There is no power on earth that can convince me to read a 816 page book about the relationship of George W. Bush and Dick Cheney. But Eleanor Clift’s review of Peter Baker’s tome on the U.S. Supreme Court’s most famous beneficiaries, published in our November-December issue, is entirely digestible and perfectly timed for Halloween.
I somehow did not know until now that Cheney’s estrangement from W. began with a wild collision between Mary Matlin and the White House press office over how to spin the Veep’s famous shot-in-the-face incident. Some events, of course, are unspinnable, unless one is willing to embrace the popular image of one’s boss as, well, evil (“I’m always a bit shy around evil people,” said comedian Craig Ferguson of an encounter with Cheney).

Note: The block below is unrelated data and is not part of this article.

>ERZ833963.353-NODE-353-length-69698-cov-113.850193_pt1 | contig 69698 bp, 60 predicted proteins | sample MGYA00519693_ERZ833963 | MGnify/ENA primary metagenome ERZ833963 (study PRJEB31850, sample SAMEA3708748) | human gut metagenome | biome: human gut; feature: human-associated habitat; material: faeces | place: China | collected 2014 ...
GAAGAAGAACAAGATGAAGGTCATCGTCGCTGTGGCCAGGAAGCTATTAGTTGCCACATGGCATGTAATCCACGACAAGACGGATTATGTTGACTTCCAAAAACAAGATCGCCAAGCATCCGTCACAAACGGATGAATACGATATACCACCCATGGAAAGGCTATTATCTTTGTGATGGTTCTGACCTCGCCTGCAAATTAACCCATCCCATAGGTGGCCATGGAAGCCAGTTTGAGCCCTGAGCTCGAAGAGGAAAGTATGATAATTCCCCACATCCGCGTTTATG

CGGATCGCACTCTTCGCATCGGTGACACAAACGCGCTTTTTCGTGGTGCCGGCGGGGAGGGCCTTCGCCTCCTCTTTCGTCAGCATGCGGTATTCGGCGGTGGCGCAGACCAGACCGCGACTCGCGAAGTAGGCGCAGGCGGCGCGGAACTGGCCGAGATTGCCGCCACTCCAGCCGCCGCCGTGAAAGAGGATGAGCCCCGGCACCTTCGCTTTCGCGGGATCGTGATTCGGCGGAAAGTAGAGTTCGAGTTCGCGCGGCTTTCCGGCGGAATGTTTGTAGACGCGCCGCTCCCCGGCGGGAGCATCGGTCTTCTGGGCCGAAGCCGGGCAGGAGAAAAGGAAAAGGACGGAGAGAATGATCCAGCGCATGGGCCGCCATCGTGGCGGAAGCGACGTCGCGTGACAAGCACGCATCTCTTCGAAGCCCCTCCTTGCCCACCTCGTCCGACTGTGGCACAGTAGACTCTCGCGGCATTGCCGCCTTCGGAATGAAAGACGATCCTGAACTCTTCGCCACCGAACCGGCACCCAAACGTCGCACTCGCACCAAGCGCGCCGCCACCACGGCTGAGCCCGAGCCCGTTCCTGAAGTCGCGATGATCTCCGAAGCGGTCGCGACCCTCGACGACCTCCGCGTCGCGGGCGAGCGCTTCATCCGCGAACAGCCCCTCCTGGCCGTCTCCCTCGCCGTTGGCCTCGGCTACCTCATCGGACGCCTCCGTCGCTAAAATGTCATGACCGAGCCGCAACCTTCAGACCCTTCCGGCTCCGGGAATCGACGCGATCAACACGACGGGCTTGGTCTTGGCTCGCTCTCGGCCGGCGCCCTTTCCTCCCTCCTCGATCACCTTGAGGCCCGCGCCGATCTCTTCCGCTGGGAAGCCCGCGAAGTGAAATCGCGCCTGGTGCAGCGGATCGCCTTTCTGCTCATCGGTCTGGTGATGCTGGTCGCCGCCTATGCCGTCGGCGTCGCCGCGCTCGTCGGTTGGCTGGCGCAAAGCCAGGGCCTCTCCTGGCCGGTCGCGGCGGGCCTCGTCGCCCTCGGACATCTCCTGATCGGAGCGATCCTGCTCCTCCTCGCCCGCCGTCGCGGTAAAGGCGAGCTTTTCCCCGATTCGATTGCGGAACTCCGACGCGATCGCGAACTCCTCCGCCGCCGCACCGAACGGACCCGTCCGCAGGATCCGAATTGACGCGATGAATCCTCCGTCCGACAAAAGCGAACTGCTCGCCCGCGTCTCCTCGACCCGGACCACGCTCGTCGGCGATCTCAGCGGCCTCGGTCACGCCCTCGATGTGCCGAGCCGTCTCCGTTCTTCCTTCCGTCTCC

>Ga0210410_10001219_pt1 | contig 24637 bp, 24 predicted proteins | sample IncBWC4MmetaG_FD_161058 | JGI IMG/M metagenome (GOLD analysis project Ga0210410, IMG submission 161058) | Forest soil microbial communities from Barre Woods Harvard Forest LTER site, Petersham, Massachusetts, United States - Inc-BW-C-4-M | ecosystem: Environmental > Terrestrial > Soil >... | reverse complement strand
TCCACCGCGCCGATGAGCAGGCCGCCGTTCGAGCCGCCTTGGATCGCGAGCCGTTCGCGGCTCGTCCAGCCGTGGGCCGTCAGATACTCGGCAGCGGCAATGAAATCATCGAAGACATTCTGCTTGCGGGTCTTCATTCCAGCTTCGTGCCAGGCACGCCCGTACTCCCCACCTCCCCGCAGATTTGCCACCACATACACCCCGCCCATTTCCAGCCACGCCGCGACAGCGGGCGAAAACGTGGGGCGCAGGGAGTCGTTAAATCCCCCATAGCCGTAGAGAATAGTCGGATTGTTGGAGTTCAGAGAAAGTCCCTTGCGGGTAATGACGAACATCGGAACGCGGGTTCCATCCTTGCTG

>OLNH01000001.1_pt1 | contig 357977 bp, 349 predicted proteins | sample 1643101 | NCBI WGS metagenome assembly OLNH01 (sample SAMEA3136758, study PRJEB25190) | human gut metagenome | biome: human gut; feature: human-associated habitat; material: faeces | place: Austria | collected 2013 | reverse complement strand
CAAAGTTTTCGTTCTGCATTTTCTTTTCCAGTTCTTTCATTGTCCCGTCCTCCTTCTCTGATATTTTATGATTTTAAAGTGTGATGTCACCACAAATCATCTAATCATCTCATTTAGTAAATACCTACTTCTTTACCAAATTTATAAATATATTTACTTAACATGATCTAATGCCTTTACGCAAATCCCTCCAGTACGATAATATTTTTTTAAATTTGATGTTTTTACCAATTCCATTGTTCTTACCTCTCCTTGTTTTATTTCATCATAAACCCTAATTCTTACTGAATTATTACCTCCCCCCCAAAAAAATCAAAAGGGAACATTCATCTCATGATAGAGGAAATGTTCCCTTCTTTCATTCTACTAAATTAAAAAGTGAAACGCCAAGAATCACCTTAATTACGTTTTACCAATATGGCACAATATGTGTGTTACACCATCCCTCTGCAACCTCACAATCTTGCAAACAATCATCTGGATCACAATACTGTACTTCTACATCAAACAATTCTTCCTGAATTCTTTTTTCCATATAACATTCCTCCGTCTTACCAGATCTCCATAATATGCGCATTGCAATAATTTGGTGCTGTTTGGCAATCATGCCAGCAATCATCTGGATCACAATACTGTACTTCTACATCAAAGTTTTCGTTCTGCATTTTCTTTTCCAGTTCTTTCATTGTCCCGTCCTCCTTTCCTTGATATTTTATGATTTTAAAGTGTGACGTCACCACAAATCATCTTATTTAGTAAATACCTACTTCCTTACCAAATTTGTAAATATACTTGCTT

While Clift provides a good sample of the book’s tone, depth and sourcing, I remain a bit unclear about the exact pace of the downward trajectory that reduced Cheney from the all-powerful brooding presence behind every decision to the time-server whining endlessly about a pardon for his loyal retainer Scooter. Maybe there was a quick descent after the shot-in-the-face incident; becoming a self-parody can take a lot out of a public figure. But the general sense I get from Clift’s review is that Bush, like Richard Nixon, benefitted from having a running-mate who made millions of people pray for his good health each day.